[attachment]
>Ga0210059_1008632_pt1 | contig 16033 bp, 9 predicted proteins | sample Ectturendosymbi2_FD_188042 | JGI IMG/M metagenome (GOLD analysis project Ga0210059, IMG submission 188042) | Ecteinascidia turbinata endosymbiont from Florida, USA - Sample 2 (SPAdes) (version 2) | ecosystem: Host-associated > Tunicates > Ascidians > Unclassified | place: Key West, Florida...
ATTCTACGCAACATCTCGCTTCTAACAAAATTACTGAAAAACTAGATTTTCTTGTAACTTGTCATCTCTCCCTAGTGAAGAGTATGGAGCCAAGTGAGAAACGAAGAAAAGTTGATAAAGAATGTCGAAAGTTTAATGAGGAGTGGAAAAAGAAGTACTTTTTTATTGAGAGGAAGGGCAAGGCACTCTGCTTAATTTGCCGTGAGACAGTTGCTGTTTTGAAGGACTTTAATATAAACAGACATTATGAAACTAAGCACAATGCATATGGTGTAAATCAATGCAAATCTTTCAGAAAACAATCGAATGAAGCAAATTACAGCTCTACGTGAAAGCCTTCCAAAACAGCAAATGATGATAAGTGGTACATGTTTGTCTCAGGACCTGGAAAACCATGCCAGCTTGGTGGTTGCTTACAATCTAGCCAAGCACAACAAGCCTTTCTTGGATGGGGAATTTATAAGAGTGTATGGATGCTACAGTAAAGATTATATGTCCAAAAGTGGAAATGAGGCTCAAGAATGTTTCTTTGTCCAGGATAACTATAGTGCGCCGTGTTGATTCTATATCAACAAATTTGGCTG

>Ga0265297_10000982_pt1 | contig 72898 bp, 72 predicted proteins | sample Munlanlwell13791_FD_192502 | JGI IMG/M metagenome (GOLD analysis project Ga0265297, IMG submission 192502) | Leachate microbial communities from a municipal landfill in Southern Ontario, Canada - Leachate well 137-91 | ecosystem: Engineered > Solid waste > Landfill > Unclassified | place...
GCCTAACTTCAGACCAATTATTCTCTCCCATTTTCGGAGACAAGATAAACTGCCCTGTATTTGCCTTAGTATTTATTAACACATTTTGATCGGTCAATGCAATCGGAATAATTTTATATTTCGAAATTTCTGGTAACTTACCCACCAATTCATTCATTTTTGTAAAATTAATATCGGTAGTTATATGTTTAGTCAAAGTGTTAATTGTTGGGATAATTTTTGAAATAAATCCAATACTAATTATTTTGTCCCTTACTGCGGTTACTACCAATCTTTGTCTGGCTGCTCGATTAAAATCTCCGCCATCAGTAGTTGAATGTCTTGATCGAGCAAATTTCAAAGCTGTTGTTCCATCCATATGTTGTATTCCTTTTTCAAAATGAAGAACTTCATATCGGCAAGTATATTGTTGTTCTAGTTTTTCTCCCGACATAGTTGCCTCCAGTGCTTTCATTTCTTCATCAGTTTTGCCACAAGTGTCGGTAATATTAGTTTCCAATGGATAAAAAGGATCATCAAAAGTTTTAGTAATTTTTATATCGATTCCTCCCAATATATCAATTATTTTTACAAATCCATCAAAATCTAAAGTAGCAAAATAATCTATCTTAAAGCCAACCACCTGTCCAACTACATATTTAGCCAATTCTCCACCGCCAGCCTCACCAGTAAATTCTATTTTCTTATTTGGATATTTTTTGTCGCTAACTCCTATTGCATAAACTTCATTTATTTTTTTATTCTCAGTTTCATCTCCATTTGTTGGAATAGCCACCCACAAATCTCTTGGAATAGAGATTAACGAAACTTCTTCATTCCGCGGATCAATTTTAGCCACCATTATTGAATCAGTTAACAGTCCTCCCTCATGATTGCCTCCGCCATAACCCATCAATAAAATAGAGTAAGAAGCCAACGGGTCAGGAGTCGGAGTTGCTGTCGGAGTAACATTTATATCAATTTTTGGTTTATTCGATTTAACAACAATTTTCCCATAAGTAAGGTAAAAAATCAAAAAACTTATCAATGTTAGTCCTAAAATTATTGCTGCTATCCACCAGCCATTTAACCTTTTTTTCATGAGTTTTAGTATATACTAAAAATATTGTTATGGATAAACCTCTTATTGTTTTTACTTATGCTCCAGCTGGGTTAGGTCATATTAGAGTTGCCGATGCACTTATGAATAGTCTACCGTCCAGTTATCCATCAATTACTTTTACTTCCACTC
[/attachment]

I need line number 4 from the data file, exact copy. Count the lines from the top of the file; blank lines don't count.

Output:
GCCTAACTTCAGACCAATTATTCTCTCCCATTTTCGGAGACAAGATAAACTGCCCTGTATTTGCCTTAGTATTTATTAACACATTTTGATCGGTCAATGCAATCGGAATAATTTTATATTTCGAAATTTCTGGTAACTTACCCACCAATTCATTCATTTTTGTAAAATTAATATCGGTAGTTATATGTTTAGTCAAAGTGTTAATTGTTGGGATAATTTTTGAAATAAATCCAATACTAATTATTTTGTCCCTTACTGCGGTTACTACCAATCTTTGTCTGGCTGCTCGATTAAAATCTCCGCCATCAGTAGTTGAATGTCTTGATCGAGCAAATTTCAAAGCTGTTGTTCCATCCATATGTTGTATTCCTTTTTCAAAATGAAGAACTTCATATCGGCAAGTATATTGTTGTTCTAGTTTTTCTCCCGACATAGTTGCCTCCAGTGCTTTCATTTCTTCATCAGTTTTGCCACAAGTGTCGGTAATATTAGTTTCCAATGGATAAAAAGGATCATCAAAAGTTTTAGTAATTTTTATATCGATTCCTCCCAATATATCAATTATTTTTACAAATCCATCAAAATCTAAAGTAGCAAAATAATCTATCTTAAAGCCAACCACCTGTCCAACTACATATTTAGCCAATTCTCCACCGCCAGCCTCACCAGTAAATTCTATTTTCTTATTTGGATATTTTTTGTCGCTAACTCCTATTGCATAAACTTCATTTATTTTTTTATTCTCAGTTTCATCTCCATTTGTTGGAATAGCCACCCACAAATCTCTTGGAATAGAGATTAACGAAACTTCTTCATTCCGCGGATCAATTTTAGCCACCATTATTGAATCAGTTAACAGTCCTCCCTCATGATTGCCTCCGCCATAACCCATCAATAAAATAGAGTAAGAAGCCAACGGGTCAGGAGTCGGAGTTGCTGTCGGAGTAACATTTATATCAATTTTTGGTTTATTCGATTTAACAACAATTTTCCCATAAGTAAGGTAAAAAATCAAAAAACTTATCAATGTTAGTCCTAAAATTATTGCTGCTATCCACCAGCCATTTAACCTTTTTTTCATGAGTTTTAGTATATACTAAAAATATTGTTATGGATAAACCTCTTATTGTTTTTACTTATGCTCCAGCTGGGTTAGGTCATATTAGAGTTGCCGATGCACTTATGAATAGTCTACCGTCCAGTTATCCATCAATTACTTTTACTTCCACTC